Kuwait: Kuwait has amended its electoral law to bar anyone convicted of insulting the Emir from standing in national elections, closely-watched contests in a Gulf state with an outspoken assembly routinely critical of the government.

The state news agency KUNA said late on Wednesday parliament had approved an amendment stipulating that “a citizen convicted of offending God, the Prophets, or the Emir through a final court ruling shall not be allowed to contest the elections”.

The measure will affect some prominent opposition politicians, including former MP Musallam Al Barrak, who is serving a two-year prison sentence over a 2012 speech in which he addressed the Emir by saying: “ ... we will not let you, your Highness, practise autocratic rule”. Kuwaiti courts have also sentenced a number of other people to various prison terms on charges of insulting the Emir or for blasphemy.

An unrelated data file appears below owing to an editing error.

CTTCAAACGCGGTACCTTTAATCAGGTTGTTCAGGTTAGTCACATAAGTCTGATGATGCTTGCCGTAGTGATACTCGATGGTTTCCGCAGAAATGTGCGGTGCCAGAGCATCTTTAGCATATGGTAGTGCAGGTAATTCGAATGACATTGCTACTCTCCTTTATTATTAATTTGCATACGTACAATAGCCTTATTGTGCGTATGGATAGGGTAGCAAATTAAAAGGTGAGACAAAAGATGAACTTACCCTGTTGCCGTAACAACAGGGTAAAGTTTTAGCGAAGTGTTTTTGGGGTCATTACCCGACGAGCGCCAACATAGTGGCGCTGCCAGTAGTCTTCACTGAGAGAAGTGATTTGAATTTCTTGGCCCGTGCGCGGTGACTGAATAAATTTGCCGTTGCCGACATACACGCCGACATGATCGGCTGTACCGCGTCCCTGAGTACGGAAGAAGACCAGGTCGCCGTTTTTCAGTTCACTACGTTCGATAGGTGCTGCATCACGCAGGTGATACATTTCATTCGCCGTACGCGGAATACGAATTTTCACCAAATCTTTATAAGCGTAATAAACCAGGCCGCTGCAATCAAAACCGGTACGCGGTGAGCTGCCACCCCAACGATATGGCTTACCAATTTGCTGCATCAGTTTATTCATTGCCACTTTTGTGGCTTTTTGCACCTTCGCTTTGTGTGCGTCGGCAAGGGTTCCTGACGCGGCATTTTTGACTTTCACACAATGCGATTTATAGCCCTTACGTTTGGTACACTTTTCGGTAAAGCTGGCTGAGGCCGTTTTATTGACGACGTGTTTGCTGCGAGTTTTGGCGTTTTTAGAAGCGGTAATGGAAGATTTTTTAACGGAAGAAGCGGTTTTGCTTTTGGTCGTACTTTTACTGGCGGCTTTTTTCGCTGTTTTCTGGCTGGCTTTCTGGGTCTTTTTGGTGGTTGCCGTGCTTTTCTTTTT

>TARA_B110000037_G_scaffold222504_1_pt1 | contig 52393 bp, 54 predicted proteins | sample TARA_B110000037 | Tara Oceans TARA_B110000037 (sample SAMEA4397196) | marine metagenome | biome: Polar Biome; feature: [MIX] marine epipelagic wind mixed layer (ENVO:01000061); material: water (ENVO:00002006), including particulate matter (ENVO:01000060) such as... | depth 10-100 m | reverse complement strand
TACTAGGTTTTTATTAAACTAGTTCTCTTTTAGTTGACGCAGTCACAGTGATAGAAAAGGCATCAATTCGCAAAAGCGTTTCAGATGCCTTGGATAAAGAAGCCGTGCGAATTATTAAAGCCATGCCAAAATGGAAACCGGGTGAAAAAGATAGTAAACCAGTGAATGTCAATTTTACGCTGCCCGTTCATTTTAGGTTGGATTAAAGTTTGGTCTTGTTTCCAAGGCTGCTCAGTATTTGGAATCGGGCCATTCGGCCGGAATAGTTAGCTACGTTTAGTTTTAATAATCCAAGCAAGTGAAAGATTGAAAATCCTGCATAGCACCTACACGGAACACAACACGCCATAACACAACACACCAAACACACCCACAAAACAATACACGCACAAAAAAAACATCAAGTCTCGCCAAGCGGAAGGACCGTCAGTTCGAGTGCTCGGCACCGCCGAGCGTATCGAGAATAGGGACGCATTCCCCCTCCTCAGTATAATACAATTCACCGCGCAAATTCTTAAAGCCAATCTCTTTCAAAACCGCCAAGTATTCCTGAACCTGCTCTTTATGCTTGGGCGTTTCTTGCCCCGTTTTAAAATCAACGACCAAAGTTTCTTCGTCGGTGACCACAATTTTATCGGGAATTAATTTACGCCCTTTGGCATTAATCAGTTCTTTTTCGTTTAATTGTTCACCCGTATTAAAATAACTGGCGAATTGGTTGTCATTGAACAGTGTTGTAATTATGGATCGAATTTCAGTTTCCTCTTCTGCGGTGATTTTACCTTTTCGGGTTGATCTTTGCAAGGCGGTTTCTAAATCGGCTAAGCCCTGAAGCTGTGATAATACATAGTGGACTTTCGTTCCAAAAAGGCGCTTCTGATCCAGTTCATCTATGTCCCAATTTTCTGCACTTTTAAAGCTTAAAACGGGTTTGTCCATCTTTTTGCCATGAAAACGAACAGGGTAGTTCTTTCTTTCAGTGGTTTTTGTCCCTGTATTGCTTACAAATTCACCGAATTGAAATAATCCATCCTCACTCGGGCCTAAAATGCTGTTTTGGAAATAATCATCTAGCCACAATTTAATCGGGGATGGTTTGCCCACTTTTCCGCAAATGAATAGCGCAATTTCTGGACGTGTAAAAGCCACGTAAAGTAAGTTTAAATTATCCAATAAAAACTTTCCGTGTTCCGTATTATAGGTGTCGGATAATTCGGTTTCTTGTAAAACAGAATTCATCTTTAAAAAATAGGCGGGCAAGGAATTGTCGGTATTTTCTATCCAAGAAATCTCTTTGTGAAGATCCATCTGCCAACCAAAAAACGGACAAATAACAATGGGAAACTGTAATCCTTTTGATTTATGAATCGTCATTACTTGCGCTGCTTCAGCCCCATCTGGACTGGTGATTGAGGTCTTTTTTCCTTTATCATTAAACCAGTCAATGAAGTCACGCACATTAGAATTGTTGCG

Kuwait allows more free speech than some of its neighbours, but the constitution says the Emir is “immune and inviolable”.

Insulting him carries a penalty of up to five years in jail.

Kuwait, a Western-allied oil exporter, avoided serious unrest during the 2011 Arab uprisings when some rulers in the region were overthrown. But citizens held large street protests in 2012 over changes to the electoral law which demonstrators said disadvantaged the opposition.

The government had said it would strike with an “iron fist” against dissent.